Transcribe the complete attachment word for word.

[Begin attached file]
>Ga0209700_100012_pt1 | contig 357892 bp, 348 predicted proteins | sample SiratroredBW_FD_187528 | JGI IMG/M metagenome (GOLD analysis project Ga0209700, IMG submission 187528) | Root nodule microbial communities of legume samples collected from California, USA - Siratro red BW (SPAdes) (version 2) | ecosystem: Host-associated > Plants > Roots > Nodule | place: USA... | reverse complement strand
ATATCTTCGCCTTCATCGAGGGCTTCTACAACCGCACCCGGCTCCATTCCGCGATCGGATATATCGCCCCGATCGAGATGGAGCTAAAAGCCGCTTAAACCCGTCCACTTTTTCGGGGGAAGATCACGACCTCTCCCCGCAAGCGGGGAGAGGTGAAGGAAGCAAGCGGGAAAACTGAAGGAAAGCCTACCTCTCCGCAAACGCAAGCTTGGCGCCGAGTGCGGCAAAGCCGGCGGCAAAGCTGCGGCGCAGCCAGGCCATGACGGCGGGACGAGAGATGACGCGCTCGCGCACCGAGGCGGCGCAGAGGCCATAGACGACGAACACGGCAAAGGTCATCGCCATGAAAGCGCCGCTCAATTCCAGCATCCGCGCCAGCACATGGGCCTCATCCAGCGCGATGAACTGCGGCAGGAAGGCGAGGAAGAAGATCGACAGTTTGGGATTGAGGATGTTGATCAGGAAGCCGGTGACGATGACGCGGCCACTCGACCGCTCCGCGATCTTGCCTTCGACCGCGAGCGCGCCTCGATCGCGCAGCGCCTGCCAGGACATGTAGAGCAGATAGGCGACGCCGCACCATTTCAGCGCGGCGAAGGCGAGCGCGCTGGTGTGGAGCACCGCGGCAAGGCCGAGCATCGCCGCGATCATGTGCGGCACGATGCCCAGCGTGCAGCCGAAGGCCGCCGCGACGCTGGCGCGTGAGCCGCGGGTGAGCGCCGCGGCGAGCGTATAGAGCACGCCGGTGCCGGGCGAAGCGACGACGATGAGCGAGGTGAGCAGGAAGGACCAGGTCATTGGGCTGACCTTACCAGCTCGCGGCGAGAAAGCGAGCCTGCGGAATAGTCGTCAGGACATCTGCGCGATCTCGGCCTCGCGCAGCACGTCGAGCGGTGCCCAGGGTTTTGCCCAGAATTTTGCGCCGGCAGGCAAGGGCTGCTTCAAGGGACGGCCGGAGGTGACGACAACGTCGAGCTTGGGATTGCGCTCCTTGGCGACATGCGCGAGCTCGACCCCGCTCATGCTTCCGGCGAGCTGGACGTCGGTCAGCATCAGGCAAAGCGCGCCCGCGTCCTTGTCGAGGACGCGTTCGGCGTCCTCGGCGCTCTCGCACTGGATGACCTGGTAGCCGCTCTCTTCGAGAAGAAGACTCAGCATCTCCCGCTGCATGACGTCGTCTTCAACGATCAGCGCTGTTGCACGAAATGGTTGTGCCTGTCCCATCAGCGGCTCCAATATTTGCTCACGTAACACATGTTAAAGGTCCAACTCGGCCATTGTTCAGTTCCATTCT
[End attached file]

>Ga0209700_100012_pt1 | contig 357892 bp, 348 predicted proteins | sample SiratroredBW_FD_187528 | JGI IMG/M metagenome (GOLD analysis project Ga0209700, IMG submission 187528) | Root nodule microbial communities of legume samples collected from California, USA - Siratro red BW (SPAdes) (version 2) | ecosystem: Host-associated > Plants > Roots > Nodule | place: USA... | reverse complement strand
ATATCTTCGCCTTCATCGAGGGCTTCTACAACCGCACCCGGCTCCATTCCGCGATCGGATATATCGCCCCGATCGAGATGGAGCTAAAAGCCGCTTAAACCCGTCCACTTTTTCGGGGGAAGATCACGACCTCTCCCCGCAAGCGGGGAGAGGTGAAGGAAGCAAGCGGGAAAACTGAAGGAAAGCCTACCTCTCCGCAAACGCAAGCTTGGCGCCGAGTGCGGCAAAGCCGGCGGCAAAGCTGCGGCGCAGCCAGGCCATGACGGCGGGACGAGAGATGACGCGCTCGCGCACCGAGGCGGCGCAGAGGCCATAGACGACGAACACGGCAAAGGTCATCGCCATGAAAGCGCCGCTCAATTCCAGCATCCGCGCCAGCACATGGGCCTCATCCAGCGCGATGAACTGCGGCAGGAAGGCGAGGAAGAAGATCGACAGTTTGGGATTGAGGATGTTGATCAGGAAGCCGGTGACGATGACGCGGCCACTCGACCGCTCCGCGATCTTGCCTTCGACCGCGAGCGCGCCTCGATCGCGCAGCGCCTGCCAGGACATGTAGAGCAGATAGGCGACGCCGCACCATTTCAGCGCGGCGAAGGCGAGCGCGCTGGTGTGGAGCACCGCGGCAAGGCCGAGCATCGCCGCGATCATGTGCGGCACGATGCCCAGCGTGCAGCCGAAGGCCGCCGCGACGCTGGCGCGTGAGCCGCGGGTGAGCGCCGCGGCGAGCGTATAGAGCACGCCGGTGCCGGGCGAAGCGACGACGATGAGCGAGGTGAGCAGGAAGGACCAGGTCATTGGGCTGACCTTACCAGCTCGCGGCGAGAAAGCGAGCCTGCGGAATAGTCGTCAGGACATCTGCGCGATCTCGGCCTCGCGCAGCACGTCGAGCGGTGCCCAGGGTTTTGCCCAGAATTTTGCGCCGGCAGGCAAGGGCTGCTTCAAGGGACGGCCGGAGGTGACGACAACGTCGAGCTTGGGATTGCGCTCCTTGGCGACATGCGCGAGCTCGACCCCGCTCATGCTTCCGGCGAGCTGGACGTCGGTCAGCATCAGGCAAAGCGCGCCCGCGTCCTTGTCGAGGACGCGTTCGGCGTCCTCGGCGCTCTCGCACTGGATGACCTGGTAGCCGCTCTCTTCGAGAAGAAGACTCAGCATCTCCCGCTGCATGACGTCGTCTTCAACGATCAGCGCTGTTGCACGAAATGGTTGTGCCTGTCCCATCAGCGGCTCCAATATTTGCTCACGTAACACATGTTAAAGGTCCAACTCGGCCATTGTTCAGTTCCATTCT